• Set concentration limits, including ranges of tolerance for each monitored factor. The new guidance goes further than Reg F, pressing banks to include documentation requirements for such reviews in its policies and set triggers for reporting to the board or a committee when risks need to be assessed and addressed. Reg F requires quarterly monitoring of capital when there is significant exposure to a correspondent. But the new guidance suggests at least quarterly reviews of a broader array of all correspondents' financial data and more specifically spells out the metrics, such as enforcement actions, credit rating downgrades, rising amounts of OREO and large increases in non-accrual/past due loans.
  • Develop plans for managing risks when concentrations exceed those ranges both with individual institutions and collectively with affiliates. Examiners have been told to review during exams your correspondent concentrations, related policies & procedures and contingency plans. Among the actions recommended by regulators: Reduce the volume of uncollateralized/uninsured funds, transfer excess funds to other institutions, require the correspondent to serve as agent rather than principal for Fed funds sold, and establish limits on asset and liability purchases from and investments in correspondents. But do not rely on temporary deposit insurance programs to mitigate concentration risk.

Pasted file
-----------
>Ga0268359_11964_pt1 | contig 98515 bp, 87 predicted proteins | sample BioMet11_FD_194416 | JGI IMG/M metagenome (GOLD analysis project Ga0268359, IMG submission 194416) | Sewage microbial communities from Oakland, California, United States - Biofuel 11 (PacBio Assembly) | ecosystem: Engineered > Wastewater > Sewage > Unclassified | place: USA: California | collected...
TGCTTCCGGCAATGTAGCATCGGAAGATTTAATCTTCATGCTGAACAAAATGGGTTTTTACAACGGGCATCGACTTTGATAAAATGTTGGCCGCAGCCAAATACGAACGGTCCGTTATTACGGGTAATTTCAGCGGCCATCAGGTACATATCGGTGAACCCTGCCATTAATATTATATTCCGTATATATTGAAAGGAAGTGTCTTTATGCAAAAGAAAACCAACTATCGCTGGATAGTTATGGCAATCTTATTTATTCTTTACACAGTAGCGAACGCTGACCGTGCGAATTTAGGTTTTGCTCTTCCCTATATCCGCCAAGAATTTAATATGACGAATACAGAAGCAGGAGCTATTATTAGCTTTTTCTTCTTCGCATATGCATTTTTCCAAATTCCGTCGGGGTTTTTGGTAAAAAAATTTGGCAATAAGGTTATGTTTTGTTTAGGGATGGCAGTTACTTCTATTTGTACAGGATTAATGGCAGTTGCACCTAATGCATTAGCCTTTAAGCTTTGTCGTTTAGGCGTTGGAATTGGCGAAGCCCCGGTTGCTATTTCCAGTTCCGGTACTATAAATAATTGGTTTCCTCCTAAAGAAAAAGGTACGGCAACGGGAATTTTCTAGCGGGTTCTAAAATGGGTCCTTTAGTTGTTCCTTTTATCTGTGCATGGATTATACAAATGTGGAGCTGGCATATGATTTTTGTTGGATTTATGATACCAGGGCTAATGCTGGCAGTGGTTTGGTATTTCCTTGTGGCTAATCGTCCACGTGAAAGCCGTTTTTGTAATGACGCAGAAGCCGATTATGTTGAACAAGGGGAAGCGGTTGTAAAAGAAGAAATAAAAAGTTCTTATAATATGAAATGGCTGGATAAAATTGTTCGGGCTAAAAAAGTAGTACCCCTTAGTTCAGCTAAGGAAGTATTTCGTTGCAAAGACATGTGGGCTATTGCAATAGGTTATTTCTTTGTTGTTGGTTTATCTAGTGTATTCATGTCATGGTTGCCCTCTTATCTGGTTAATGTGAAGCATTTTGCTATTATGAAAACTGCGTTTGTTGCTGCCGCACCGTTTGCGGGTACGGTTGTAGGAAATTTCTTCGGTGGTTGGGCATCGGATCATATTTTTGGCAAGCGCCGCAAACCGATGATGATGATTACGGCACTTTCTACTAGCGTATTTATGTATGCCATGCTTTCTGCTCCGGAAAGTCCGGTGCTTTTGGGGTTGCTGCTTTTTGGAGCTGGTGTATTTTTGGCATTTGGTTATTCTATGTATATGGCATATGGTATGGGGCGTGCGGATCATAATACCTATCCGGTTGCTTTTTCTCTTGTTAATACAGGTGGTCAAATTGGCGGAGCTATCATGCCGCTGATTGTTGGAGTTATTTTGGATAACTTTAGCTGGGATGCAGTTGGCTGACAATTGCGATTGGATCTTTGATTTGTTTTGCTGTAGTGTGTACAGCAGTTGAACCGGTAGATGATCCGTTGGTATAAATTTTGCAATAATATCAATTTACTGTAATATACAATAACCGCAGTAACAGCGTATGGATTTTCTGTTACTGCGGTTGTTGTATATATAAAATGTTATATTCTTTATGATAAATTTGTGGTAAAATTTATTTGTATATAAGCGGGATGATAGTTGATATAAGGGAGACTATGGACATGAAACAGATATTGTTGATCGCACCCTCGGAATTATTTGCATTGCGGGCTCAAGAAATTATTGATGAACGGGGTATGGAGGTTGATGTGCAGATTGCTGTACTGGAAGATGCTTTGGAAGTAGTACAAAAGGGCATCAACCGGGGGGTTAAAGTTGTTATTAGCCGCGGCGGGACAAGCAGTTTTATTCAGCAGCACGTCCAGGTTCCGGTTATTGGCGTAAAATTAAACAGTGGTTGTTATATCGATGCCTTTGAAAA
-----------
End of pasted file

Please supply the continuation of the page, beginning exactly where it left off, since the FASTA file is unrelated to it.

• Conduct the independent analysis before entering a credit or funding transaction with another institution. Regulators are particularly focused on ensuring that transactions are arm's length and avoid potential conflicts of interest.

Written By: m.moebs
Date Posted: 10/19/2009
Number of Views: 2296